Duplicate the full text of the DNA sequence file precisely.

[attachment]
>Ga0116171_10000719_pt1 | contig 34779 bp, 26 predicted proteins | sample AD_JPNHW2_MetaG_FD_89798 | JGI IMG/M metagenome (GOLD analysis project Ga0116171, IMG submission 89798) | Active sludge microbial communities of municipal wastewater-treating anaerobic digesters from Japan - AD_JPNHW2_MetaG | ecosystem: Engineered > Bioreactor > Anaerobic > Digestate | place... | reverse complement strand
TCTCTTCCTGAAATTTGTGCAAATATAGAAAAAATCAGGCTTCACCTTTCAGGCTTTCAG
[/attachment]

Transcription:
>Ga0116171_10000719_pt1 | contig 34779 bp, 26 predicted proteins | sample AD_JPNHW2_MetaG_FD_89798 | JGI IMG/M metagenome (GOLD analysis project Ga0116171, IMG submission 89798) | Active sludge microbial communities of municipal wastewater-treating anaerobic digesters from Japan - AD_JPNHW2_MetaG | ecosystem: Engineered > Bioreactor > Anaerobic > Digestate | place... | reverse complement strand
TCTCTTCCTGAAATTTGTGCAAATATAGAAAAAATCAGGCTTCACCTTTCAGGCTTTCAG